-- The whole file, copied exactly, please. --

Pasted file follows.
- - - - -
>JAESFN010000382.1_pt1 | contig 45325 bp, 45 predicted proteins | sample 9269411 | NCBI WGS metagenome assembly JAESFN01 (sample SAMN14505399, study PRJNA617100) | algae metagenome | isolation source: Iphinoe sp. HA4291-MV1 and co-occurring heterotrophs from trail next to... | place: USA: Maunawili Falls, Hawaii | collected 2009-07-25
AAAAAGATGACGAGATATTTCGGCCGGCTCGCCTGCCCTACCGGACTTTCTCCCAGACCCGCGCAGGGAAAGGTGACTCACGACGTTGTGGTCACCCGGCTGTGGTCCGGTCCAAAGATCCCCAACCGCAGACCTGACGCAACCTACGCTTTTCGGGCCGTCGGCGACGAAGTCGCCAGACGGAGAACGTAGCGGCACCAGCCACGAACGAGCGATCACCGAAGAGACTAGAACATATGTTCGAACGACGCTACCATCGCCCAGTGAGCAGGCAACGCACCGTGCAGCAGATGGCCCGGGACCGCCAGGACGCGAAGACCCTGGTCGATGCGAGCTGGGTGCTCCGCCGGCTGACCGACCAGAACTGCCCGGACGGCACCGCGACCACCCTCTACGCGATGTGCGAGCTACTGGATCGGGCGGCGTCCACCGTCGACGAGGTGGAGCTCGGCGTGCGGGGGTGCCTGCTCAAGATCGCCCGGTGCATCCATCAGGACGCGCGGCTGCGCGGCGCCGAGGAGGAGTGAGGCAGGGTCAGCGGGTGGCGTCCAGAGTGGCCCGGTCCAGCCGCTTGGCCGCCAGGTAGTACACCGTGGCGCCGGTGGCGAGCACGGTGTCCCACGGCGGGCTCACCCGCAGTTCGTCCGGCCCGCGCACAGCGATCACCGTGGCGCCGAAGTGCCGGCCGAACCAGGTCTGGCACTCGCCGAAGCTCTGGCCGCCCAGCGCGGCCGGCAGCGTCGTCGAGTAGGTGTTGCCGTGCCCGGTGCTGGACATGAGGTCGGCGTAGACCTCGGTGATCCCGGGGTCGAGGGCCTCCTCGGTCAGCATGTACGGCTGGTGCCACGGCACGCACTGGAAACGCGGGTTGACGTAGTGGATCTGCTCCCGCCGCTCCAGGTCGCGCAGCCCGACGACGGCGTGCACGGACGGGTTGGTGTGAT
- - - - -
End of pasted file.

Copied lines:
>JAESFN010000382.1_pt1 | contig 45325 bp, 45 predicted proteins | sample 9269411 | NCBI WGS metagenome assembly JAESFN01 (sample SAMN14505399, study PRJNA617100) | algae metagenome | isolation source: Iphinoe sp. HA4291-MV1 and co-occurring heterotrophs from trail next to... | place: USA: Maunawili Falls, Hawaii | collected 2009-07-25
AAAAAGATGACGAGATATTTCGGCCGGCTCGCCTGCCCTACCGGACTTTCTCCCAGACCCGCGCAGGGAAAGGTGACTCACGACGTTGTGGTCACCCGGCTGTGGTCCGGTCCAAAGATCCCCAACCGCAGACCTGACGCAACCTACGCTTTTCGGGCCGTCGGCGACGAAGTCGCCAGACGGAGAACGTAGCGGCACCAGCCACGAACGAGCGATCACCGAAGAGACTAGAACATATGTTCGAACGACGCTACCATCGCCCAGTGAGCAGGCAACGCACCGTGCAGCAGATGGCCCGGGACCGCCAGGACGCGAAGACCCTGGTCGATGCGAGCTGGGTGCTCCGCCGGCTGACCGACCAGAACTGCCCGGACGGCACCGCGACCACCCTCTACGCGATGTGCGAGCTACTGGATCGGGCGGCGTCCACCGTCGACGAGGTGGAGCTCGGCGTGCGGGGGTGCCTGCTCAAGATCGCCCGGTGCATCCATCAGGACGCGCGGCTGCGCGGCGCCGAGGAGGAGTGAGGCAGGGTCAGCGGGTGGCGTCCAGAGTGGCCCGGTCCAGCCGCTTGGCCGCCAGGTAGTACACCGTGGCGCCGGTGGCGAGCACGGTGTCCCACGGCGGGCTCACCCGCAGTTCGTCCGGCCCGCGCACAGCGATCACCGTGGCGCCGAAGTGCCGGCCGAACCAGGTCTGGCACTCGCCGAAGCTCTGGCCGCCCAGCGCGGCCGGCAGCGTCGTCGAGTAGGTGTTGCCGTGCCCGGTGCTGGACATGAGGTCGGCGTAGACCTCGGTGATCCCGGGGTCGAGGGCCTCCTCGGTCAGCATGTACGGCTGGTGCCACGGCACGCACTGGAAACGCGGGTTGACGTAGTGGATCTGCTCCCGCCGCTCCAGGTCGCGCAGCCCGACGACGGCGTGCACGGACGGGTTGGTGTGAT